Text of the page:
It’s spring, and that means it’s time to peer into your site to find the often-overlooked items that drag down natural search performance. In our homes, we tend to put off cleaning the closets, dusting the baseboards, and clearing the spider webs out of the hard-to-reach places. Similarly, some aspects of search engine optimization we tend to put off for another day.
Today is the day for SEO spring cleaning! These six steps will make your site shine, and boost its natural search performance in the process.
… some aspects of search engine optimization we tend to put off for another day.
Inspect your site. Start the process with a crawl of your site to collect the data you’ll need. Use a crawler such as Deep Crawler (which is especially helpful for sites on Angular, the front-end platform) or Screaming Frog.
Crawlers help you identify all manner of metadata and site errors, as well as the server header status for each page. Each of these data points will identify an area that needs attention.
Eliminate duplicate metadata. Making each title tag and meta description unique is an easy and rewarding place to start. Your crawl data will show you which pages have the same title tag and meta description. Simply write new ones for the metadata that are the same.
Take special care with the title tags because they are still the single most important on-page SEO element. Each title tag should be unique, begin with the most valuable keyword themes, and end with your site or brand name — all maxed out at around 65 characters.
Meta descriptions, while not a ranking factor, affect click-through rates from the search results to your site. They can reach over 300 characters in Google’s search results, but many are still truncated at about 155 characters. To be safe, include your major keywords themes and call to action in the first 155 characters, and embellish in the latter 150 characters.
While you’re at it, kill the meta keywords. They haven’t been used in rankings or had any other SEO value in the last nine years. Check to see if your internal site search engine uses them. If yes, ask your developers to remove them from your content management system and your site.
Redirect broken links. In addition to your crawler data, the Crawl Errors report in Google Search Console — Search Console > Crawl > Crawl Errors — is an excellent place to collect data around pages that need to be redirected. Both will tell you which pages are returning a 404 file-not-found status error, which indicates that the page no longer exists. The only way a non-existent page registers in these tools is if your crawler or Google finds a link to it, attempts to crawl the page, and receives the 404 message.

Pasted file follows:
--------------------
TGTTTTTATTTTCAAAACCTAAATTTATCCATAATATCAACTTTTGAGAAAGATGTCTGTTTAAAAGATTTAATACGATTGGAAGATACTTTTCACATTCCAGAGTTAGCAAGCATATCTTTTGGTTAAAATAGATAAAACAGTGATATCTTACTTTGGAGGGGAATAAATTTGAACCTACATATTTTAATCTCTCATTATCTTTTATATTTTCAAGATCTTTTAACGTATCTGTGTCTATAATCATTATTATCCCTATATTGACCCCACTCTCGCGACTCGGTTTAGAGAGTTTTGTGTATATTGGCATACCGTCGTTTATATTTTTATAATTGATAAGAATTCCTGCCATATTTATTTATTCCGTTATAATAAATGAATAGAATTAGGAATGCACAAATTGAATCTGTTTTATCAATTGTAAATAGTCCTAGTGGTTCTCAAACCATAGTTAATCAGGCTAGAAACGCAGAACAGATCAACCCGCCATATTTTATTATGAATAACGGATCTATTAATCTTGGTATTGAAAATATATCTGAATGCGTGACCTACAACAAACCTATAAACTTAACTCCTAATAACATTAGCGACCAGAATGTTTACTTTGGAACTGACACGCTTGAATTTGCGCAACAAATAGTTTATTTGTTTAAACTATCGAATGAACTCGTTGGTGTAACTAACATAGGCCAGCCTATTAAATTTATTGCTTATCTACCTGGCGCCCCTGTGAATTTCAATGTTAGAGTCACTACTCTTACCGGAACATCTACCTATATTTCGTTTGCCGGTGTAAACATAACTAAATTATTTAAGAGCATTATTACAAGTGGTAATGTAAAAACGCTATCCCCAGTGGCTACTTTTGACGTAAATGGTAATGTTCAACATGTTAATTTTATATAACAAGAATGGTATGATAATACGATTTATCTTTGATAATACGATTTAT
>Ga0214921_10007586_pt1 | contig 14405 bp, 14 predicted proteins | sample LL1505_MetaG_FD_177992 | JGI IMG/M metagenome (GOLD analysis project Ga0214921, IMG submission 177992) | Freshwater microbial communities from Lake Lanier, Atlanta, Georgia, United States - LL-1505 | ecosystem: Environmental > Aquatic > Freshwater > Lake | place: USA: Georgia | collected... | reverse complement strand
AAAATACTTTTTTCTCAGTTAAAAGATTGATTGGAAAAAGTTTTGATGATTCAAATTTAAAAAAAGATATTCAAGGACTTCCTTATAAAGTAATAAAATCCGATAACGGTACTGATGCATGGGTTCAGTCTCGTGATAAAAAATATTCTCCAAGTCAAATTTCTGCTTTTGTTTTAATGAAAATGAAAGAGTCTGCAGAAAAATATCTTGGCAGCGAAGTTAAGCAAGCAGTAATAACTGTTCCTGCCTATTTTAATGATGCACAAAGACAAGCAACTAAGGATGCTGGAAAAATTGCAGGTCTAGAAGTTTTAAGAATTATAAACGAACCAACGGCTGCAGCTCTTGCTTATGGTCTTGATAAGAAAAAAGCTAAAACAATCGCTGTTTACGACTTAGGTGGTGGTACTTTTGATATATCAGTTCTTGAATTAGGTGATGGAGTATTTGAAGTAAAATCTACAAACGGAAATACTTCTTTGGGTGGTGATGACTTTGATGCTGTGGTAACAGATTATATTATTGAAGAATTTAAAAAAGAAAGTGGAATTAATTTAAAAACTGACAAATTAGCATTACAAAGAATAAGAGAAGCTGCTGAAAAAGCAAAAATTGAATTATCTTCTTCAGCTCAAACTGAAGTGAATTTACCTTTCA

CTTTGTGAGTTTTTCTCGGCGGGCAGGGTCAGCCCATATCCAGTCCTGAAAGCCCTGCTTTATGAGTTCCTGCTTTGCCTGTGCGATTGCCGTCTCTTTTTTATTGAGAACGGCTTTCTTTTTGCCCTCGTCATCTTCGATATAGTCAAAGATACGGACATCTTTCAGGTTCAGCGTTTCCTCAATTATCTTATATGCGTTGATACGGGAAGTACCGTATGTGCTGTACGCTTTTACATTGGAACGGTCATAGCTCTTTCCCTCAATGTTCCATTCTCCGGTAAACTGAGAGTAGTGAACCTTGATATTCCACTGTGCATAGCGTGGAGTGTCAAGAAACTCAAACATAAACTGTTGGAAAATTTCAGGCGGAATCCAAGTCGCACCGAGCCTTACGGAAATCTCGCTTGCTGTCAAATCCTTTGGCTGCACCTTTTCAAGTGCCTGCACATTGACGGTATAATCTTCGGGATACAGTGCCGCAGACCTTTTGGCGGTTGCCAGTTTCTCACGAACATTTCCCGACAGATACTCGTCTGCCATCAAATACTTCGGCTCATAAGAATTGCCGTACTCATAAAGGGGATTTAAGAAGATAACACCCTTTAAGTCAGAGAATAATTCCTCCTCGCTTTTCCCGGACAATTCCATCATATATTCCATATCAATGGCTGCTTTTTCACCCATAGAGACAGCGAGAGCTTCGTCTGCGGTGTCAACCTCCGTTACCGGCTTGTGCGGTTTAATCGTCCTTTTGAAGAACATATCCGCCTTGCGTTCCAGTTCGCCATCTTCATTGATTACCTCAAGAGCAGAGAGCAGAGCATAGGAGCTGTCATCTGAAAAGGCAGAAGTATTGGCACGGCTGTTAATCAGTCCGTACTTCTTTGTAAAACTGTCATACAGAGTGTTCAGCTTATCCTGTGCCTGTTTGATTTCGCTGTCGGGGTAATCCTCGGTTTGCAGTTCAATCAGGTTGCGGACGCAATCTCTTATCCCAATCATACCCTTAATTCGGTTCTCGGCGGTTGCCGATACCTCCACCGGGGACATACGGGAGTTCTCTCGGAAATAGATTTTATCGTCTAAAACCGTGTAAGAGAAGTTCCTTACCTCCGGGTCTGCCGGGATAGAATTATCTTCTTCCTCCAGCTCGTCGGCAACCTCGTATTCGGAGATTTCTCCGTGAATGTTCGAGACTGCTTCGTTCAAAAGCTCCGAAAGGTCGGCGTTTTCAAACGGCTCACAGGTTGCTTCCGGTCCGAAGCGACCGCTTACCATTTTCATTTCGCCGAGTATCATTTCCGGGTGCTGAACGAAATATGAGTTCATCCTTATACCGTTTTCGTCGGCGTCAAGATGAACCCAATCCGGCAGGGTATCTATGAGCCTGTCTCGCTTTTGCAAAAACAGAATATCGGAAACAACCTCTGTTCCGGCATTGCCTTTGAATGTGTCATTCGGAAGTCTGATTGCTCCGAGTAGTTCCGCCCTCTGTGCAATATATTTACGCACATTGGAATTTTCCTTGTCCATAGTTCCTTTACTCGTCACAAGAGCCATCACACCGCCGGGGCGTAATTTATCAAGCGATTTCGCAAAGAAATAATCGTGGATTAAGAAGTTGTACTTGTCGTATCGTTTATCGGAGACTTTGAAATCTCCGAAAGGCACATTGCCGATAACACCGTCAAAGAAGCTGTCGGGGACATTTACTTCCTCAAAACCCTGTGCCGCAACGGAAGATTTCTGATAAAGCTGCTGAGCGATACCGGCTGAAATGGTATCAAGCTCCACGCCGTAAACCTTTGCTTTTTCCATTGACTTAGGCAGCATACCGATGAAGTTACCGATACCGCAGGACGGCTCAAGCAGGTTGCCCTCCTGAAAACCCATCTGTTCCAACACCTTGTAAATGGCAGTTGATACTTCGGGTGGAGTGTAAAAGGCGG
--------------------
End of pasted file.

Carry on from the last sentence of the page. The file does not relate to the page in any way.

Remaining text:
Each broken link represents an opportunity to salvage the link authority that that page has collected over its lifespan. Designate a new URL that each 404 page should 301 redirect to, and pass that list to your developer team to implement.
The same should be done with “soft” 404 errors, which look like true 404s but are really just 302 temporary redirects that pass the user to a page that looks like an error page. A soft 404 has none of the index-cleaning benefits of a true 404 error or a 301 redirect. A soft 404 only ensures that both the fake error page and the URL for the broken page will continue to live on in the index. Soft 404 errors in the Search Console Crawl Error report should also be paired with a new URL to 301 redirect to.
A few teams will have the ability to implement 301 redirects directly in the content management system. If you’re one of those teams, prioritize this 301 redirect activity.
Break the redirect chains. As more and more pages become obsolete over the years, chains of 301 redirects form — one URL redirecting to another, redirecting to another, and so on. These chains require multiple server requests to execute, waste server resources, and slow down page load times. Your crawler can produce a report of the redirect chains. Share that report with your developer team and request that the old chain is replaced by a simple redirect from the first URL to the last one.
Sweep the dust bunnies out of your index. Google’s index, and the indexes of the other search engines, get cluttered with the remnants of obsolete pages. These digital dust bunnies will stay in the index until you sweep them out with 301 redirects.
To find the pages you need to 301 redirect because they’re no longer useful, do a site query like the one below. Simply add any domain after “site:” and see what Google is indexing for your site.
A site query for Amazon.com in Google’s web search.
To narrow down the number of pages, refine the site query with special operators or conditions — such as “inurl:” and “intitle:” as shown below. For a comprehensive list, see Google’s “Advanced Operators” page. See, also, my article “SEO: How to Super Search with Advanced Operators.”
A site-specific query (site:) with multiple conditions (inurl: and intitle:) in Google’s web search.
Spruce up low-performing pages. Your web analytics provides another window into tasks that need to be taken care of. We spend a lot of time focusing on the pages that perform well, but what about those that don’t?
Look at the data from a different angle. Identify pages that are performing poorly, and that should be driving much higher natural search performance. What’s holding them back?
If they’re supposed to be targeting valuable keyword themes but are attracting low volumes of natural search traffic, where did the optimization go wrong? Do they drive traffic but no conversions? If so, do they have conversion elements on them?
Resolve to make your spring cleaning routine a regular part of your SEO life. Imagine if you cleaned your house only once per year. It would presumably impede your ability to live. Conduct SEO cleaning once a month, with a due date, to keep your site performing at its peak.
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